Questioning the 'Naturalness" of AP - Page 4 - Mothering Forums

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Old 02-23-2007, 06:30 PM
 
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Originally Posted by cmlp View Post
I think it is not so much that AP is not "natural" but that our society is not natural. As a previous poster has said, it is not natural for a mother to have to leave her baby to go work all day when her baby is only 2 or 3 months old. It is not natural for a mother to have to stay at home all by herself with no other adult contact and have discussions with her 3-year old all day long. It is not natural to live in a house alone with no support or companianship from other adults all day. It is not natural not to be able to carry your baby around with you all day while you work if you want. It is not natural to have to cover up my baby whenever she wants to breastfeed outside our home because people might catch a glimpse of my nipple. It is not natural to guilty about taking a shower in the morning because you have to leave your baby in the infant seat for 20 to 30 minutes to do this and she cries the whole time and there is no other adult in your home to hold her.

All of these factors add up to the fact that all the (what I believe to be) very natural aspects of AP like breastfeeding and close and prolonged contact with one's infant are really difficult to do in our world unless you are willing to live like a hermit, which itself is - not natural (and not healthy)!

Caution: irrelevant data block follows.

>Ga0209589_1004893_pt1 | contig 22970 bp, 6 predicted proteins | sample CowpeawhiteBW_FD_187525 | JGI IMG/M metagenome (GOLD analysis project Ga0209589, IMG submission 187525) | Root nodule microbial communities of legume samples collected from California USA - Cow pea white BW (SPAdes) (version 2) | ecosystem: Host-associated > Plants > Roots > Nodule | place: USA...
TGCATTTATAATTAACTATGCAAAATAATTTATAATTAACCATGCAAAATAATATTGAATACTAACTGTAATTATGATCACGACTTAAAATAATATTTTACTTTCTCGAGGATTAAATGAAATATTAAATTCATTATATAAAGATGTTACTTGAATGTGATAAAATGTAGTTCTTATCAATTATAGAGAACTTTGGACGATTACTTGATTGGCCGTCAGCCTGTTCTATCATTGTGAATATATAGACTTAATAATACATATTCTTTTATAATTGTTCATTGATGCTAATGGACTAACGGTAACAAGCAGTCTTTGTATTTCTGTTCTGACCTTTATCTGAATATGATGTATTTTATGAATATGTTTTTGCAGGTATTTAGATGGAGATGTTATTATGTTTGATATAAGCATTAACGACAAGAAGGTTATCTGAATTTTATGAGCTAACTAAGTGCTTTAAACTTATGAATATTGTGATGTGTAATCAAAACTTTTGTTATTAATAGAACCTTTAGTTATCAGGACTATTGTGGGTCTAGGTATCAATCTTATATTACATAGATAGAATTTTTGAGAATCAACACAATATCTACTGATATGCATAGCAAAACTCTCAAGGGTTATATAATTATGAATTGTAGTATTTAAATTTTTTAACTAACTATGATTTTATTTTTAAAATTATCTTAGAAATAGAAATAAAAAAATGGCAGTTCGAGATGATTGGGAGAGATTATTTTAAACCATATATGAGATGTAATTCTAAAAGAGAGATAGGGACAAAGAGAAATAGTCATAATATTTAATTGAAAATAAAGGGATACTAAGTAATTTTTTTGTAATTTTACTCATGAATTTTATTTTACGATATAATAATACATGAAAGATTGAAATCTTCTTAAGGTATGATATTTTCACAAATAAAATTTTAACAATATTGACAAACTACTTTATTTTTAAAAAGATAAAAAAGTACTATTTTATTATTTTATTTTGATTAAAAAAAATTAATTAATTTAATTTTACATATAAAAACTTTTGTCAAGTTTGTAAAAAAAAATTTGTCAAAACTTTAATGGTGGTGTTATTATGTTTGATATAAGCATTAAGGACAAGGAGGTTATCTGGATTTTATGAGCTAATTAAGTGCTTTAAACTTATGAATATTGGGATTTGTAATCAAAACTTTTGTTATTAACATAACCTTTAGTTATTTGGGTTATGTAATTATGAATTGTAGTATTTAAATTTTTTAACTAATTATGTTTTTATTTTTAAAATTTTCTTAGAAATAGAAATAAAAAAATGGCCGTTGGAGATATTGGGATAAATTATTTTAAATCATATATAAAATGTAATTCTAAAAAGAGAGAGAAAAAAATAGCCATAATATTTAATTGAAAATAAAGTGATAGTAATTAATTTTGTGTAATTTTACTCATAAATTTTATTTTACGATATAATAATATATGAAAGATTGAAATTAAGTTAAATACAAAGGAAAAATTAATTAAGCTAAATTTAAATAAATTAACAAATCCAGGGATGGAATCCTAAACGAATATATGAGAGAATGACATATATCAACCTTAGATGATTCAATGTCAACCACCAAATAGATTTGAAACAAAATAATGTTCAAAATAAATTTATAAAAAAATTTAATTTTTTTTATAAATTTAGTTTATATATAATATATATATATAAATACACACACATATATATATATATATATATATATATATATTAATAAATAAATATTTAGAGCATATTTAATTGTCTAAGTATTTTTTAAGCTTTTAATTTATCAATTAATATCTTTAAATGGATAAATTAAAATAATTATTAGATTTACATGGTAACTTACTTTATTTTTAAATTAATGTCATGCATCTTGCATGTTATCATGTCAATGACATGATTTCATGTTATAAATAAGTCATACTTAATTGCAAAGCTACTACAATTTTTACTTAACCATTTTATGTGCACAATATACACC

Nicole, mom of 3. Mitochondrial Disease.: Epilepsy
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Old 02-24-2007, 12:34 AM
 
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Isn't living in isolation natural? No, not even close. We were ment to live surrounded by extended family and close friends of all ages who would take joy in our children with us and allow us to bask in motherhood. We were not meant to do this alone, where the routine care and nurturing of our children would become a burden.

I say -- let's all live tribally! My 8 and 10 year old would love to spend some time making faces at your babies and playing with your toddlers (while learning how to some day be mothers themselves), and we could all give each other a break. And the little kids would learn so much from the big kids, knowing they could ran back to you anytime they wanted to, but using that knowledge as a basis for playing freely. We could chat while we cook and clean, making the time fly.

We were ment to AP, but we were never meant to do it alone.
I agree very much with this.

I'll live tribally with you, I'm all for that kind of life. Heck, I'm bored.

Kim, Wife to Michael, Homeschooling Mom to Hannah (13), Aidan (12), Brighton (8), and Oliver (5) and Ephraim (2) goorganic.jpgsaynovax.giffly-by-nursing1.giffemalesling.GIF